Hi Judy,
    You are right. Post-it note can be helpful as reminders of our qualities and goals. For me, I use pictures that I consider inspiring as well!
    Thanks for passing by,

  • Sherif Arafa says:

    Dear Mike,
    That’s what I love about Positive Psychology as well. I’m glad you like the article.
    Thanks for passing by,
    Sherif

  • Sherif Arafa says:

    Dear Oz,
    This is an interesting comment. But on the contrary, the article contradicts the book you mentioned in many ways.
    First, it investigates the effect of positive self-talk on restoring self esteem, not on sending positive energy to the universe to attract positive events and circumstances! this is completely different.
    Second, the article clearly states that self affirmations suggested in self-help books can be harmful.
    Third, the article discusses positive affirmations in specific, not mental simulation or visualization.
    Forth, every claim in the article is supported by scientific experiments and studies mentioned as references, unlike the book you mentioned.

    Thanks for passing by,
    Sherif

  • Judy Krings says:

    Thanks, Sherif. Pictures AND photos, a win win!

  • Judy Krings says:

    Thanks, Sherif. Pictures AND post-its, a win win!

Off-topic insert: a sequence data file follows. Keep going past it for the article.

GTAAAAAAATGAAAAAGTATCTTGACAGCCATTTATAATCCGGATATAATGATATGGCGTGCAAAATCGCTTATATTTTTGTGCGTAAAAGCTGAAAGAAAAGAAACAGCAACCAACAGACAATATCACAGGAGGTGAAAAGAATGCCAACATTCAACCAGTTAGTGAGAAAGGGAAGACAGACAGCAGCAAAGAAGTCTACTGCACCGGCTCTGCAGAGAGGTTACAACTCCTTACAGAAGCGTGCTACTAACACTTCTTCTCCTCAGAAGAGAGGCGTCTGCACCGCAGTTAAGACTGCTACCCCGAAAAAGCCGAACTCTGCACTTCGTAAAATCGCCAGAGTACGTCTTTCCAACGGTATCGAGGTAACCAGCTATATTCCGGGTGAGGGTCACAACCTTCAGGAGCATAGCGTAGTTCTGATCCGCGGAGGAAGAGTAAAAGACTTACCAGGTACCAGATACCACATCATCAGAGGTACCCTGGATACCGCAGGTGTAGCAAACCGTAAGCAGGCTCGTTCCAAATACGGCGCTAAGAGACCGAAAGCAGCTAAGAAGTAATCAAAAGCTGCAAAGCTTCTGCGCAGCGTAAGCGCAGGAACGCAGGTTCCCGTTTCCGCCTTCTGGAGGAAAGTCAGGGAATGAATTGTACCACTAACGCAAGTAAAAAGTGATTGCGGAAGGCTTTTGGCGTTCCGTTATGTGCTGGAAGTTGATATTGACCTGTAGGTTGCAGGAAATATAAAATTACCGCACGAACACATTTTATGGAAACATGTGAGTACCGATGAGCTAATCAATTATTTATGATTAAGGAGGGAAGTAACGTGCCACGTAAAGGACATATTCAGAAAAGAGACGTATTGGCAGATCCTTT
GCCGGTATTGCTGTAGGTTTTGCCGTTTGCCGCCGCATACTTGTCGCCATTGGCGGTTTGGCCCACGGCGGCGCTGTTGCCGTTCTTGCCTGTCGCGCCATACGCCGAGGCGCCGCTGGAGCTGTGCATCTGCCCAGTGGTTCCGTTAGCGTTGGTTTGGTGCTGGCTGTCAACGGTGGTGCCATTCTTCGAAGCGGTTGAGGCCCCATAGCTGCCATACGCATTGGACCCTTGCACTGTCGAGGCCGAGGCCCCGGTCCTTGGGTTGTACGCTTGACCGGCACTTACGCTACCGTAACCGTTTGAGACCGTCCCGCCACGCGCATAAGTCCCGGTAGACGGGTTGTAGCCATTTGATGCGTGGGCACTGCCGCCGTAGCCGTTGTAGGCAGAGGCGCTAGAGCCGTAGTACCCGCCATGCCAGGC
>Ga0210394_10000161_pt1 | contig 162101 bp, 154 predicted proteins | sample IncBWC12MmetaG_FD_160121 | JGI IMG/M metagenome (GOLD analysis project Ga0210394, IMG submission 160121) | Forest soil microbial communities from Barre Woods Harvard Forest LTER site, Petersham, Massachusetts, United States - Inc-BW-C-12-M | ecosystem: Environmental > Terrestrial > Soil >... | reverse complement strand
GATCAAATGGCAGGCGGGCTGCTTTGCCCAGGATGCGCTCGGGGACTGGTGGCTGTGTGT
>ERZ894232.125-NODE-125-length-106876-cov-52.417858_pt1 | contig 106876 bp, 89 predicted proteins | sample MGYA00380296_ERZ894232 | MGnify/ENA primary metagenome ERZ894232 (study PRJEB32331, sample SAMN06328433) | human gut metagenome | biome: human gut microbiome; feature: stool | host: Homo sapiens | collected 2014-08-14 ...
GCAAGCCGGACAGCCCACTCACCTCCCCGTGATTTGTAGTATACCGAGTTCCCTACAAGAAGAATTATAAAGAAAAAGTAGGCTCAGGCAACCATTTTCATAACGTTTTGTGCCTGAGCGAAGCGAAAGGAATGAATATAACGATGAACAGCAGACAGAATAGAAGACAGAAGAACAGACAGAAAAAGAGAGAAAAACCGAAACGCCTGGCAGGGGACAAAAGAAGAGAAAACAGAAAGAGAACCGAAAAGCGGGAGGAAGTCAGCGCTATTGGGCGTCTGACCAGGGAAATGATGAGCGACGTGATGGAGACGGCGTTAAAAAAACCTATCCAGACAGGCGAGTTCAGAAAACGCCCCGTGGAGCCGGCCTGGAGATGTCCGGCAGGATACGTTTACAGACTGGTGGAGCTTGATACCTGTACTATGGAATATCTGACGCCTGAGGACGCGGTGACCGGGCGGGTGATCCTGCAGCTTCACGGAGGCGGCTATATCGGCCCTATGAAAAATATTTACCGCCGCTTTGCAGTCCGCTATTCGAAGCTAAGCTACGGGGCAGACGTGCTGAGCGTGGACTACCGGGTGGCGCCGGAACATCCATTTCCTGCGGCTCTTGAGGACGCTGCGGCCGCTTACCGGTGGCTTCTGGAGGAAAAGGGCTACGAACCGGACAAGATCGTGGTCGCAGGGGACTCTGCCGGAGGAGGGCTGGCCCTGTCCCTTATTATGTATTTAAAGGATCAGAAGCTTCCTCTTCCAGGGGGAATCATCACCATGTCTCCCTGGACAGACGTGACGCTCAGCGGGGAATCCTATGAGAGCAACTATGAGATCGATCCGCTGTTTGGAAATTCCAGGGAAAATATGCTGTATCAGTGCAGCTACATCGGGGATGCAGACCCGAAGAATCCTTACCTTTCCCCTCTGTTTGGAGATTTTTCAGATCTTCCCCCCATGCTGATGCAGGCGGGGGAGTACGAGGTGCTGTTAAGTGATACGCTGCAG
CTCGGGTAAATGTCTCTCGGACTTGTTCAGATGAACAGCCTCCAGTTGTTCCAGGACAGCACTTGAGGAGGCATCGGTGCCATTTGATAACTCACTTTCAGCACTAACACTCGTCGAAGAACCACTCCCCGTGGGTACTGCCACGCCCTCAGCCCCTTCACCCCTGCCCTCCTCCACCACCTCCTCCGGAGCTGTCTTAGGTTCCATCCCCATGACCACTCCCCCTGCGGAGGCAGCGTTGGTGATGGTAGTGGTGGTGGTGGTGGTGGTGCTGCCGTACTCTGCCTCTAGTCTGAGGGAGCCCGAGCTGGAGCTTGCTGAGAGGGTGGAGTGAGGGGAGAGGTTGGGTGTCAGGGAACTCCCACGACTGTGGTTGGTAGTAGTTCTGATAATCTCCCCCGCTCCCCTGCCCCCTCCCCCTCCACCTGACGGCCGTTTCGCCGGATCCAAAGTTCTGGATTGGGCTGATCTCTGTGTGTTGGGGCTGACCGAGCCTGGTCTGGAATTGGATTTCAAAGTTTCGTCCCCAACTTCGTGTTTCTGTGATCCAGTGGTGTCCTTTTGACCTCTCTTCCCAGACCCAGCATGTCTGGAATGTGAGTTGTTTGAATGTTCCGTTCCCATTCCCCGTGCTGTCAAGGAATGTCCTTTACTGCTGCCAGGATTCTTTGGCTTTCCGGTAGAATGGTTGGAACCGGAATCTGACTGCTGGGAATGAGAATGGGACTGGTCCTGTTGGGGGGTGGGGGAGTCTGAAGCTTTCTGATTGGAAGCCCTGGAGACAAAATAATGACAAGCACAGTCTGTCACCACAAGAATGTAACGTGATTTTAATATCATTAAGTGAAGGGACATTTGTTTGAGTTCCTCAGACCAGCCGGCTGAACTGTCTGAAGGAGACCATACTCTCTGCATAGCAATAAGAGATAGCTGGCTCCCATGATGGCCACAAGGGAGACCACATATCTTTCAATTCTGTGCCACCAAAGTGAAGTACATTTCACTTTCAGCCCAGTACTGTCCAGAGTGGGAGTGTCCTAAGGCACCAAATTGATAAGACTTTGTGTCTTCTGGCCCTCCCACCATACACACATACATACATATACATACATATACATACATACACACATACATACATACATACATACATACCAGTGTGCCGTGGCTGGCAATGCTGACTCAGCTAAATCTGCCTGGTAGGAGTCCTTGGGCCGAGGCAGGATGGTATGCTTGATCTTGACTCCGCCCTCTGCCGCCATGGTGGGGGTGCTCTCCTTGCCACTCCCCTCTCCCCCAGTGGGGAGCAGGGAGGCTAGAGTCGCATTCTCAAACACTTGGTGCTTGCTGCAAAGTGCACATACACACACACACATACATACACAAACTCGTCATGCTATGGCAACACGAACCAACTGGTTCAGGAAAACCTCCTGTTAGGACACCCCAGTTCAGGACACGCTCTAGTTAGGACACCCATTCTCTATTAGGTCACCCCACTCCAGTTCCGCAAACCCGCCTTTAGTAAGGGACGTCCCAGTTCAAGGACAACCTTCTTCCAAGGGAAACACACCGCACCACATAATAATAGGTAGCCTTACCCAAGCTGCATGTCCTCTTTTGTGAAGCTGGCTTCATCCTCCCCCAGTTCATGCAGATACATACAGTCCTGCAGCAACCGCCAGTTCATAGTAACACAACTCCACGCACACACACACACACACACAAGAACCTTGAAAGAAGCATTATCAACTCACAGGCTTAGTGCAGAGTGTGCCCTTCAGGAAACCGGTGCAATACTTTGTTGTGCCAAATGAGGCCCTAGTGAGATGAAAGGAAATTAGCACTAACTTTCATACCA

• This is indeed the role of positive psychology to take these ideas of positive thinking that may be very popular and test them to understand better how, when and why they work. Thanks Sherif!

  • Self-talk is what people say to themselves either out loud or as a small voice inside their head. So has it been scientifically proven that positive self-talk can make any difference at all?

  • Judy Krings says:

    They has been a ton of research in DBT, CBT and ACT therapies, and many others, Freida. So much depends on what to say to yourself and your observation of what you way that is critical. You acknowledge your inner critic, make room for it, be curious about it and flexible with yourself about it. You don’t need to try to get rid of it, but use self-compassion, be committed to your value driven action while reminding yourself aobut your goals and where you are going.

    Cheers
    Judy Krings